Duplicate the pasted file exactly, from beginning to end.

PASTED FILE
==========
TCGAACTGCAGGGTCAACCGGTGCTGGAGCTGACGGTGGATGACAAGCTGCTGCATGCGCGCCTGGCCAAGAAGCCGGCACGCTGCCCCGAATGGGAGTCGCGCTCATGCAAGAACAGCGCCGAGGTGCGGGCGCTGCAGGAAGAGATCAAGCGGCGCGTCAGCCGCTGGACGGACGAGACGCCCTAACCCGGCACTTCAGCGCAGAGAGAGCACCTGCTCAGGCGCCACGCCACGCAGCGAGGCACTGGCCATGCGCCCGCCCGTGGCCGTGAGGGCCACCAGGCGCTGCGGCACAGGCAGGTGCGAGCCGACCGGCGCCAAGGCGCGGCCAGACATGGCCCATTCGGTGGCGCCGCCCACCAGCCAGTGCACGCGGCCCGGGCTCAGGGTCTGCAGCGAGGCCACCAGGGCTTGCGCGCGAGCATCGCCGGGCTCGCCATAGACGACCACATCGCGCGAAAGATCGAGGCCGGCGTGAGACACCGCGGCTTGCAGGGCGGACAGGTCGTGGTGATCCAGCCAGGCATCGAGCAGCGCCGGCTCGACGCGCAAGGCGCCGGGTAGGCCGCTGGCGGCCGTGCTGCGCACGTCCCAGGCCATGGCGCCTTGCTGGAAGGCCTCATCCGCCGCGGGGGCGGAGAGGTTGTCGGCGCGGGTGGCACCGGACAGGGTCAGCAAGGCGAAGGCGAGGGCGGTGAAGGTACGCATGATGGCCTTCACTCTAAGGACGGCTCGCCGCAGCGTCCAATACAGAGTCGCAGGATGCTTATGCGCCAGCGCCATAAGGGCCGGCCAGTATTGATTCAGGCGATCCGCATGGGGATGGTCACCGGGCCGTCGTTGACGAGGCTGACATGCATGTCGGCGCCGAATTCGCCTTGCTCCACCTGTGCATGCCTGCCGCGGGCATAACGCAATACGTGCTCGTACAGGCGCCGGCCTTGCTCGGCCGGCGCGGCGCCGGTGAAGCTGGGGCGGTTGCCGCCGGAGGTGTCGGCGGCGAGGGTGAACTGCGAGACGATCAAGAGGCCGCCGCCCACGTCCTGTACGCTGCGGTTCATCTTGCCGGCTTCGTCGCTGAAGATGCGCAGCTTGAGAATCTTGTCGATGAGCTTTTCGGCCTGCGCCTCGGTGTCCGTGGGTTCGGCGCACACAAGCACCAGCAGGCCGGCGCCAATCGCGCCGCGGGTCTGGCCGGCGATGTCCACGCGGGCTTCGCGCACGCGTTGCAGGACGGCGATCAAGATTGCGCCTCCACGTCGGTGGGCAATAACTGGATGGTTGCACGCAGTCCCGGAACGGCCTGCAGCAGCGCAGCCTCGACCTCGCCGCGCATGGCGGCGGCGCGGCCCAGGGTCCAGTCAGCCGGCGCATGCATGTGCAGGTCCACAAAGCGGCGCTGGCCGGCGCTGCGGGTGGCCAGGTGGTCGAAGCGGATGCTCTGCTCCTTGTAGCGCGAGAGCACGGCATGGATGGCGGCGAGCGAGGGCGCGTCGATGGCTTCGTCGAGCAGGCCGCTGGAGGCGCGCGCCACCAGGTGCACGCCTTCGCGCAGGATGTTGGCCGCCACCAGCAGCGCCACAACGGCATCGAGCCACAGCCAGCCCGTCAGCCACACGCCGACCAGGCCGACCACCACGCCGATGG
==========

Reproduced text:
TCGAACTGCAGGGTCAACCGGTGCTGGAGCTGACGGTGGATGACAAGCTGCTGCATGCGCGCCTGGCCAAGAAGCCGGCACGCTGCCCCGAATGGGAGTCGCGCTCATGCAAGAACAGCGCCGAGGTGCGGGCGCTGCAGGAAGAGATCAAGCGGCGCGTCAGCCGCTGGACGGACGAGACGCCCTAACCCGGCACTTCAGCGCAGAGAGAGCACCTGCTCAGGCGCCACGCCACGCAGCGAGGCACTGGCCATGCGCCCGCCCGTGGCCGTGAGGGCCACCAGGCGCTGCGGCACAGGCAGGTGCGAGCCGACCGGCGCCAAGGCGCGGCCAGACATGGCCCATTCGGTGGCGCCGCCCACCAGCCAGTGCACGCGGCCCGGGCTCAGGGTCTGCAGCGAGGCCACCAGGGCTTGCGCGCGAGCATCGCCGGGCTCGCCATAGACGACCACATCGCGCGAAAGATCGAGGCCGGCGTGAGACACCGCGGCTTGCAGGGCGGACAGGTCGTGGTGATCCAGCCAGGCATCGAGCAGCGCCGGCTCGACGCGCAAGGCGCCGGGTAGGCCGCTGGCGGCCGTGCTGCGCACGTCCCAGGCCATGGCGCCTTGCTGGAAGGCCTCATCCGCCGCGGGGGCGGAGAGGTTGTCGGCGCGGGTGGCACCGGACAGGGTCAGCAAGGCGAAGGCGAGGGCGGTGAAGGTACGCATGATGGCCTTCACTCTAAGGACGGCTCGCCGCAGCGTCCAATACAGAGTCGCAGGATGCTTATGCGCCAGCGCCATAAGGGCCGGCCAGTATTGATTCAGGCGATCCGCATGGGGATGGTCACCGGGCCGTCGTTGACGAGGCTGACATGCATGTCGGCGCCGAATTCGCCTTGCTCCACCTGTGCATGCCTGCCGCGGGCATAACGCAATACGTGCTCGTACAGGCGCCGGCCTTGCTCGGCCGGCGCGGCGCCGGTGAAGCTGGGGCGGTTGCCGCCGGAGGTGTCGGCGGCGAGGGTGAACTGCGAGACGATCAAGAGGCCGCCGCCCACGTCCTGTACGCTGCGGTTCATCTTGCCGGCTTCGTCGCTGAAGATGCGCAGCTTGAGAATCTTGTCGATGAGCTTTTCGGCCTGCGCCTCGGTGTCCGTGGGTTCGGCGCACACAAGCACCAGCAGGCCGGCGCCAATCGCGCCGCGGGTCTGGCCGGCGATGTCCACGCGGGCTTCGCGCACGCGTTGCAGGACGGCGATCAAGATTGCGCCTCCACGTCGGTGGGCAATAACTGGATGGTTGCACGCAGTCCCGGAACGGCCTGCAGCAGCGCAGCCTCGACCTCGCCGCGCATGGCGGCGGCGCGGCCCAGGGTCCAGTCAGCCGGCGCATGCATGTGCAGGTCCACAAAGCGGCGCTGGCCGGCGCTGCGGGTGGCCAGGTGGTCGAAGCGGATGCTCTGCTCCTTGTAGCGCGAGAGCACGGCATGGATGGCGGCGAGCGAGGGCGCGTCGATGGCTTCGTCGAGCAGGCCGCTGGAGGCGCGCGCCACCAGGTGCACGCCTTCGCGCAGGATGTTGGCCGCCACCAGCAGCGCCACAACGGCATCGAGCCACAGCCAGCCCGTCAGCCACACGCCGACCAGGCCGACCACCACGCCGATGG